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Many Women Still Don't Take Folic Acid Before Conception


WebMD Health News
Reviewed by Gary D. Vogin, MD

Sept. 5, 2001 -- Although the role of folic acid in preventing certain birth defects is established, many women of childbearing age don't seem to be heeding the message before they conceive, a new poll suggests.

Why? Their doctors aren't routinely telling them to take a daily multivitamin -- containing 400 micrograms of folic acid -- before conception, according to a poll of more than 2,000 women aged 18 to 45. Conducted for the March of Dimes, the survey follows up four previous polls of women's knowledge and behavior regarding a healthy pregnancy.

Folic acid supplementation before conception and during the first trimester of pregnancy is known to reduce risk for neural tube birth defects. Such birth defects -- including spina bifida and anencephaly -- affect 4,000 pregnancies per year resulting in 2,500 to 3,000 U.S. births annually. Spina bifida, or open spine, occurs when the backbone never closes completely and is a leading cause of childhood paralysis. Anencephaly is marked by a severely underdeveloped brain and skull.

The new survey found that awareness of the role folic acid plays in a healthy pregnancy jumped from 52% to 79% from 1995 to 2001 but, overall, just under 30% of women of childbearing age report taking a multivitamin on a daily basis.

However, only 7% of women knew that folic acid should be taken before they become pregnant, and more than three-quarters say their doctors haven't discussed the benefits of folic acid with them. Among women who didn't take a daily multivitamin, one in five said they would be more likely to do so if their doctor recommended it.

"We want to emphasize the importance of taking a daily multivitamin before and during pregnancy," says Janis Biermann, director of the National Folic Acid Campaign at the March of Dimes in White Plains, N.Y.

Half of all pregnancies in the U.S. are unplanned, Biermann says. "The neural tube forms by 28 days, so if you are not taking 400 micrograms of folic acid on a daily basis, you wouldn't be afforded the possible prevention."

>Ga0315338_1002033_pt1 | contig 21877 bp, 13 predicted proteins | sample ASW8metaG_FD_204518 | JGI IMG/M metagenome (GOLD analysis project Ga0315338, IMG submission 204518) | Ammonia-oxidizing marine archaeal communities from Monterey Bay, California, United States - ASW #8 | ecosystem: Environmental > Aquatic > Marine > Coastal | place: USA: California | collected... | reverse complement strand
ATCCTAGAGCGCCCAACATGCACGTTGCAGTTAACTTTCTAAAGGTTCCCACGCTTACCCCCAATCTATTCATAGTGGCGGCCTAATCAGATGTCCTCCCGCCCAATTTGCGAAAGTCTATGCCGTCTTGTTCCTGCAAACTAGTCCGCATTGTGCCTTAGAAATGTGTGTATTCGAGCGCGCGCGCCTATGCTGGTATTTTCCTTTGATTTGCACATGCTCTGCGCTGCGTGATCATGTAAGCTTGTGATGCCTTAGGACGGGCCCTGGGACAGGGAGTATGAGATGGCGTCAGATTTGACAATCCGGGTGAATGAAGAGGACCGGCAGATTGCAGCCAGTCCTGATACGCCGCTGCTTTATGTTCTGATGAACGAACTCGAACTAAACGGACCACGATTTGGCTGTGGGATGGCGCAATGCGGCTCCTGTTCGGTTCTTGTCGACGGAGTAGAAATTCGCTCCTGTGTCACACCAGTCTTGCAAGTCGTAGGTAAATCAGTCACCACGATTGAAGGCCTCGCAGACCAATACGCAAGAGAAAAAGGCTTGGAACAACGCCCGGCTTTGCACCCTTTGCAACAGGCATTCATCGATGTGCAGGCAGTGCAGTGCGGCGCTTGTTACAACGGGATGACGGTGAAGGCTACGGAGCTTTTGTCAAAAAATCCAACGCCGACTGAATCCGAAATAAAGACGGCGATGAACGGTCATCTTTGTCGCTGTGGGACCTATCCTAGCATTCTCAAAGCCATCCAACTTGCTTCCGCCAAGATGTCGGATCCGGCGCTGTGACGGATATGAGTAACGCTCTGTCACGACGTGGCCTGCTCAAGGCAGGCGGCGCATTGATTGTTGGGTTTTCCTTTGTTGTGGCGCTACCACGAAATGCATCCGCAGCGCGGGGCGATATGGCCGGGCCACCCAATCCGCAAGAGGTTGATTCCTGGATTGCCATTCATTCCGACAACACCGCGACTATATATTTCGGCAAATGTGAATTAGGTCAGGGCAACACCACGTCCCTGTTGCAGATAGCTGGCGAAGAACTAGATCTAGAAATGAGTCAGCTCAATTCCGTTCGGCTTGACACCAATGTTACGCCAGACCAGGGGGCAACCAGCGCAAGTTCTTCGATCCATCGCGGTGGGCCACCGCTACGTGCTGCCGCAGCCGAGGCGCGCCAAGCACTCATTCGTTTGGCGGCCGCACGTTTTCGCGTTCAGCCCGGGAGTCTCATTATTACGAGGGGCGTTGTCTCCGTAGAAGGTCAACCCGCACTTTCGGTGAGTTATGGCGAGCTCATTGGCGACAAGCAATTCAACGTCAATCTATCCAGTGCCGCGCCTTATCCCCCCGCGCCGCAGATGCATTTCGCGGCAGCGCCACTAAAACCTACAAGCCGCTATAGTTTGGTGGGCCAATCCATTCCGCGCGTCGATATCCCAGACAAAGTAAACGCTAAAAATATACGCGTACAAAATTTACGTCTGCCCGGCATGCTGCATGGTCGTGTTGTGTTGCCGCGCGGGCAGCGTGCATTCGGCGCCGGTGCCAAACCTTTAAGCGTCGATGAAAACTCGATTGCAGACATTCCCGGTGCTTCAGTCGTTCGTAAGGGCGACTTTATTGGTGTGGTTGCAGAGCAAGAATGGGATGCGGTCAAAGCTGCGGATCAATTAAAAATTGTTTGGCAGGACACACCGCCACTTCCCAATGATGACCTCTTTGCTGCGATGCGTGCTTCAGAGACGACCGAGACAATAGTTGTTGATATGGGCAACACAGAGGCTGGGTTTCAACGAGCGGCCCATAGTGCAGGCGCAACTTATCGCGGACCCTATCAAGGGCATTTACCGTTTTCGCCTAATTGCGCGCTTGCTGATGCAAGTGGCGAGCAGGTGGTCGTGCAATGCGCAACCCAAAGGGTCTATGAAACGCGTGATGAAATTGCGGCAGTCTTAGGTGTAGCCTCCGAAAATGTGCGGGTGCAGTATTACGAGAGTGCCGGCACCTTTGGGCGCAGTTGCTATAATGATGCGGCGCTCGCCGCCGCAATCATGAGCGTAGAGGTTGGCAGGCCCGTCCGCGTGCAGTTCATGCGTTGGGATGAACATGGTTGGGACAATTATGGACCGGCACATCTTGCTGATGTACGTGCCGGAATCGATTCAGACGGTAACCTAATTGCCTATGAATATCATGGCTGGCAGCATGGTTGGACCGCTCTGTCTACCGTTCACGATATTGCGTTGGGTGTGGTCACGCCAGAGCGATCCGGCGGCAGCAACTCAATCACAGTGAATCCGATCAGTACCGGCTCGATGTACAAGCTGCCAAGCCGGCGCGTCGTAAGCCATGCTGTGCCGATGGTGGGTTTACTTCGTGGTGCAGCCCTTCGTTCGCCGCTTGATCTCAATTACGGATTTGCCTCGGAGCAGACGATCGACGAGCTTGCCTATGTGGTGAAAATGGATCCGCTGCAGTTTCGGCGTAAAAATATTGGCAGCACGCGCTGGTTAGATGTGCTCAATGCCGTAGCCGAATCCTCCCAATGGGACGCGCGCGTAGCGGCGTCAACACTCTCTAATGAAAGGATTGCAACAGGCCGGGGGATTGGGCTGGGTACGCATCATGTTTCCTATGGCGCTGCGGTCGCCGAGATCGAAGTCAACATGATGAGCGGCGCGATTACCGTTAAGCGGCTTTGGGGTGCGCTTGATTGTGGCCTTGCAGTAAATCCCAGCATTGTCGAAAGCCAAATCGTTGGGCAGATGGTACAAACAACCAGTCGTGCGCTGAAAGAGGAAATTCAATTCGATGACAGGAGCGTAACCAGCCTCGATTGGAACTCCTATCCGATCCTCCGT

So why are doctor's keeping mum?

"Doctors have so few minutes with patients that they have to prioritize, and neural tube defects only affect one in 2,500 live births, so some physicians don't think it's the most important message and some may not be aware of the role of folic acid in prevention," Biermann says.

"The biggest point to make is that you can prevent some very devastating birth defects by taking folic acid before you get pregnant, and half of all pregnancies are unplanned, so you have to do it before," says James Mills, MD, MS, chief of the pediatric epidemiology section at the National Institute of Child Health and Human Development in Bethesda, Md. "You can't assume that you won't get pregnant before you want to."

Because many women were not taking a daily supplement containing folic acid, the FDA required in 1998 that all breads, pastas, rice, flour, cereal and other cereal grain products be fortified at the rate of 140 micrograms per 100 grams of grain. Since then, there has been a 19% drop in neural tube defects, according to a study in a recent issue of the Journal of the American Medical Association.

But "the amount that the average women gets from fortified foods is not the amount that will give her optimal protection, so a multivitamin is still necessary," Mills tells WebMD.

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